A local nonprofit organization recently restored a newly acquired tract of land with hundreds of trees of mixed species in a two-planting effort.
The Lower Nehalem Community Trust (LNCT) aims to protect the watershed and make the Oregon Coast Trail a more natural forest coming down Neahkahnie Mountain. Long-time Trust member Doug Firstbrook was instrumental in acquiring the land located at the headwaters of Neahkahnie Creek, immediately adjacent to the headwaters of Alder Creek, called Headwaters by the LNCT. Both creeks flow out to Nehalem Bay.
“This planting really represents the beginning of our on-the-ground work in this new acquisition,” Firstbrook said. “We are fortunate that of the 111 acres, we only have 30 acres that were pretty actively logged; what we’re really interested in there is a forest as opposed to a timber farm … the property is conserved in perpetuity – it won’t fall under the axe again.”
The LNCT has been working for more than 15 years to restore and protect habitat in the Nehalem Valley. Headwaters is just one of the properties totaling about 250 acres that the group holds in conservation. LNCT holds title to and stewards land on behalf of all species in partnership with an enlightened and engaged community.
“It is a lovely piece of land with southern sun exposure, some mature trees, a couple of streams and a bit of a view,” LNCT member John Morris said. “Someday a trail will connect from the top of Neahkahnie Mountain, through the land and onward as part of the Oregon Coast Trail.”
Firstbrook said a trail has been planned to provide public access through the property. The trail would run from the terminus of the Neahkahnie Hiking Trail through the state park and into Headwaters, creating a mile of wooded pathway to travel rather than walking the narrow shoulder of the highway.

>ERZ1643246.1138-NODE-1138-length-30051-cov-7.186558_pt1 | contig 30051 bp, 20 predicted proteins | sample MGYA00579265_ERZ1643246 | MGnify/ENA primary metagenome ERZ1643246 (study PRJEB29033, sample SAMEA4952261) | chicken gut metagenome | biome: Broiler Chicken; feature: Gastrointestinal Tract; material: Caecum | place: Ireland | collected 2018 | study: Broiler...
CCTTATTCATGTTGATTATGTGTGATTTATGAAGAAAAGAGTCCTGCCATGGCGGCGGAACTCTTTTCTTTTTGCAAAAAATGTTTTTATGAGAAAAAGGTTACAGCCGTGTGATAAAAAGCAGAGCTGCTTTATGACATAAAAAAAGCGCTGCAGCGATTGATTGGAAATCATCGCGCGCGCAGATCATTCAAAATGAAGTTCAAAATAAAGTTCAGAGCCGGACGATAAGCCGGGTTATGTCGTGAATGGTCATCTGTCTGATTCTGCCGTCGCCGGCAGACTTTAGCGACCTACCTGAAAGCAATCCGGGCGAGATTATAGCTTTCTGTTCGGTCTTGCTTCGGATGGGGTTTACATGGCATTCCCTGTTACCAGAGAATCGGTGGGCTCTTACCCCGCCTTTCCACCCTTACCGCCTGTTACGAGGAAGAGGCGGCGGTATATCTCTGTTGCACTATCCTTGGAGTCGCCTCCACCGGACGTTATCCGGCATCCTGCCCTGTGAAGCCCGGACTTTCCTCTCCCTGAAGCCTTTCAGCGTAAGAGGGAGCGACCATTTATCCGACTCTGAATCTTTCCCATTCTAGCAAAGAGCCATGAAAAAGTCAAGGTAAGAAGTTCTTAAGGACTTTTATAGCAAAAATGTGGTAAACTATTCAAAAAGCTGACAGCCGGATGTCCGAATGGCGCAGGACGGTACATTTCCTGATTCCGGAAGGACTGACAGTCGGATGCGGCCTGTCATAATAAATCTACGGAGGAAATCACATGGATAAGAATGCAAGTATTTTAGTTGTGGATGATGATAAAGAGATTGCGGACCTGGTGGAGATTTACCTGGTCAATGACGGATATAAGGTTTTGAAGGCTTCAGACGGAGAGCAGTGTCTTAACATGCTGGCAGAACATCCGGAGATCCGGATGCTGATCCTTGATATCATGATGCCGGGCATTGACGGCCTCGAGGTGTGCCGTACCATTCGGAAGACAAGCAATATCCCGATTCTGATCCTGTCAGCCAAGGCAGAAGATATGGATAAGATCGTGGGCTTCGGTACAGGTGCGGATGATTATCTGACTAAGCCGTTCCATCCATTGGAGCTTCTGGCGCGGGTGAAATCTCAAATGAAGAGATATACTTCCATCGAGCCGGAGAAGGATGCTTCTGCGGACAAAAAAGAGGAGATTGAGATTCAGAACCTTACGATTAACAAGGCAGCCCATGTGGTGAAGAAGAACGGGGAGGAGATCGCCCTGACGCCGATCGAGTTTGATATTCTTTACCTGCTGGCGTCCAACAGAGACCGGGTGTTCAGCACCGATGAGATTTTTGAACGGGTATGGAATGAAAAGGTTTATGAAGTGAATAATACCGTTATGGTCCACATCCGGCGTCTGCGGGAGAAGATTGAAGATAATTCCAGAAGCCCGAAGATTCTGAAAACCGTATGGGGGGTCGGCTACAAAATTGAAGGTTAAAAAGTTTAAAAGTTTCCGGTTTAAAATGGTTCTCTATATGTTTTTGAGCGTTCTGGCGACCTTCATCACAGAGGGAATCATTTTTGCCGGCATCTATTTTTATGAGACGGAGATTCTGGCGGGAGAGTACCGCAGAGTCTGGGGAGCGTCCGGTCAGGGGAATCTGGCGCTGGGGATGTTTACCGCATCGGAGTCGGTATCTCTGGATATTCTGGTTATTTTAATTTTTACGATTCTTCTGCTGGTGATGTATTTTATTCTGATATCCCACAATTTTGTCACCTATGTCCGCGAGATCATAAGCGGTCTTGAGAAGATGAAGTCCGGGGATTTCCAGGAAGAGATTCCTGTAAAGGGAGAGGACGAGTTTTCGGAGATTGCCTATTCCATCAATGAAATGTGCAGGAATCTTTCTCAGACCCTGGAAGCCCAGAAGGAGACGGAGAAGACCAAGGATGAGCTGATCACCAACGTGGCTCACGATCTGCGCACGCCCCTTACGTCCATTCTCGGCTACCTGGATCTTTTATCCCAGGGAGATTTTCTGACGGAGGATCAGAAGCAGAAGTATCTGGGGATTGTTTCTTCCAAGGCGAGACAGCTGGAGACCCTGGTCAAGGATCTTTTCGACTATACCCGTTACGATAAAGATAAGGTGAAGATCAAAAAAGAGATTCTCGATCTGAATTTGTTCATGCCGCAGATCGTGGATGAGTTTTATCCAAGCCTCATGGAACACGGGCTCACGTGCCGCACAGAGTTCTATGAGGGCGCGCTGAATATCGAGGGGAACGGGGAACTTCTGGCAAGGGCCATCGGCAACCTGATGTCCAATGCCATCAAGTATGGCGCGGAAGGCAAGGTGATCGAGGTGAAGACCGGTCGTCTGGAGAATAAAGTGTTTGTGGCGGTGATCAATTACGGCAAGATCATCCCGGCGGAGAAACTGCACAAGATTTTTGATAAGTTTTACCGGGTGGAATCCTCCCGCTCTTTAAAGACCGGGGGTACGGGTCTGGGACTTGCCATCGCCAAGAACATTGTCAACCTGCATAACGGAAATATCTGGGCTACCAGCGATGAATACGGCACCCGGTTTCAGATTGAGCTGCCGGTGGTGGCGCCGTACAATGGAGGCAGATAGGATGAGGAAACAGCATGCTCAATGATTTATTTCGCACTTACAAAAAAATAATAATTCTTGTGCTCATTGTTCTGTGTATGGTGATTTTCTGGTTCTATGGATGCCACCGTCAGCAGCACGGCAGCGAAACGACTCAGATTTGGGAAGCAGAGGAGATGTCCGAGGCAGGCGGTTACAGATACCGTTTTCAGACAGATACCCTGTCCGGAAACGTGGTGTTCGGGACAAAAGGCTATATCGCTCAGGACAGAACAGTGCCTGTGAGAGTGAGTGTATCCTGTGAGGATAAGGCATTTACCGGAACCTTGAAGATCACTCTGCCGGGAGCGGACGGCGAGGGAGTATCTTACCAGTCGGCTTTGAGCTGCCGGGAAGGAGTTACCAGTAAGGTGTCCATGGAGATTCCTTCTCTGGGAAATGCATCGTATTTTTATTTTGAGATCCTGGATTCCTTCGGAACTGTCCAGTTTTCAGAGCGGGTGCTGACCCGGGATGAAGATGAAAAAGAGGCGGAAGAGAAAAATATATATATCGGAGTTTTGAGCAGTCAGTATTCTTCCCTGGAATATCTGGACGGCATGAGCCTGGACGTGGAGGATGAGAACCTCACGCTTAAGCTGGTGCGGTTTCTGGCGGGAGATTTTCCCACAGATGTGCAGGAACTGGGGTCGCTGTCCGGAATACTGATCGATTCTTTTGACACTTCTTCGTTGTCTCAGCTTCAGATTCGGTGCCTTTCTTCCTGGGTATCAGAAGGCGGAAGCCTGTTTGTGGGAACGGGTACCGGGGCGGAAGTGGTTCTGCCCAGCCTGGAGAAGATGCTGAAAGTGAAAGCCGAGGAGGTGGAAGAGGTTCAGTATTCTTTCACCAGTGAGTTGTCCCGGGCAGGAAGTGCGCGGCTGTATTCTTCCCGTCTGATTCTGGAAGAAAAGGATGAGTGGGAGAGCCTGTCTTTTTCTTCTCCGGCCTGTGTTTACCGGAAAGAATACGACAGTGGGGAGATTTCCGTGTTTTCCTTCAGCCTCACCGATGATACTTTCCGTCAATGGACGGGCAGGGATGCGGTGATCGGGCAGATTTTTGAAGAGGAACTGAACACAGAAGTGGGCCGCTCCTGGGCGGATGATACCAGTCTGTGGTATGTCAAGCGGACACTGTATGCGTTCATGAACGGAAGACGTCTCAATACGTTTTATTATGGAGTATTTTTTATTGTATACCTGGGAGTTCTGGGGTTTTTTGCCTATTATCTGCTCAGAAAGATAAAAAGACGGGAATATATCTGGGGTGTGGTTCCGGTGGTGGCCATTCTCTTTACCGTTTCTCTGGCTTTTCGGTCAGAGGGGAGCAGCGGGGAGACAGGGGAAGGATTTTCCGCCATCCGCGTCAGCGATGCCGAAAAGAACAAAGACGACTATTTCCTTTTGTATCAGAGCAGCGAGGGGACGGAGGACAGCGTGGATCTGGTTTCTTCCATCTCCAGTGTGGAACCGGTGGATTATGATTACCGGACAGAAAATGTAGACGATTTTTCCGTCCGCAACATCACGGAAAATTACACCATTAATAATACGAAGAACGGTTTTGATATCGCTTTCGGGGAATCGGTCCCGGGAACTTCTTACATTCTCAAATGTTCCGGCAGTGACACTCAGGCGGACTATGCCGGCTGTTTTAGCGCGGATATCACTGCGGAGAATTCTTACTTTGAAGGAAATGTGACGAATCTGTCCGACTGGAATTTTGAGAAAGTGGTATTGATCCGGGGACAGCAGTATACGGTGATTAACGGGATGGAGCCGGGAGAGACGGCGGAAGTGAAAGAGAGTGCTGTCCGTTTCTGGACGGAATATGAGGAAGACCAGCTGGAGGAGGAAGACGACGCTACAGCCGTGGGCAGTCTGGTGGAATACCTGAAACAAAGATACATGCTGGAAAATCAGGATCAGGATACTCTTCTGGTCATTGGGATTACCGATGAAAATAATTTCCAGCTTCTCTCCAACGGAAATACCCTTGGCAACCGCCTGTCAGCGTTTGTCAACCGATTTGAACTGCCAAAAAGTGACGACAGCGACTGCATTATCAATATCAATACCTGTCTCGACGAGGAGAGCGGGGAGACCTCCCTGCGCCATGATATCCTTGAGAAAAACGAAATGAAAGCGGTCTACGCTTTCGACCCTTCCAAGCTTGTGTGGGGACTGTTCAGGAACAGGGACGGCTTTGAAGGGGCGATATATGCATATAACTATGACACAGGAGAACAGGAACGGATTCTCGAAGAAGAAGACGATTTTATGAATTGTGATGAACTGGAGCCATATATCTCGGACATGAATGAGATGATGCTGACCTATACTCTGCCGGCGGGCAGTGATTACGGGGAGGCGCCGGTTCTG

To date, stewardship crews have planted 300 trees of the estimated 1,500 needed to restore the forest under Oregon law after the logging at Headwaters. In cooperation with the City of Manzanita and Trail Keepers of Oregon, LNCT has granted access for a continuation of the Pacific Crest trail through the Headwaters property and trail work will begin this summer.
LNCT received the title to the 111-acre forest parcel through a developer’s donation in late September of 2018. Due to 30 acres being logged in summer of 2017, volunteers replanted Sitka Spruce, Cedar Western Hemlock from locally sourced plants provided by the Northwest Oregon Restoration Partnership of which LNCT is a member.
Under sunny skies in late January, smiling volunteers worked on Neahkahnie Mountain’s south slope. Led by the LNCT’s stewardship coordinator Shane Sjogren and LNCT board member Carl Vandervoort, 17 volunteers from the lower Nehalem community gathered to begin reforesting the Headwaters property.
Navigating sometimes challenging terrain this hearty group of volunteers planted 200 trees, adding to the 100 trees planted the previous week. Planting the 300 trees was a first impact on the restoration work necessary to create a community forest.
“The sunny afternoon came with completion and the comradely satisfaction of knowing that the trees they planted will be allowed to live till the end of their natural life,” Firstbrook said. “That trees have a mission beyond providing [timber] fiber for industry is largely undervalued in society, which has seemingly moved to a commodification of all things.”
The day’s activities were completed with some lengthy conversations and some very tasty snacks from Deb DeWit’s kitchen, Bread and Ocean and Wanda’s Restaurant.
History of Headwaters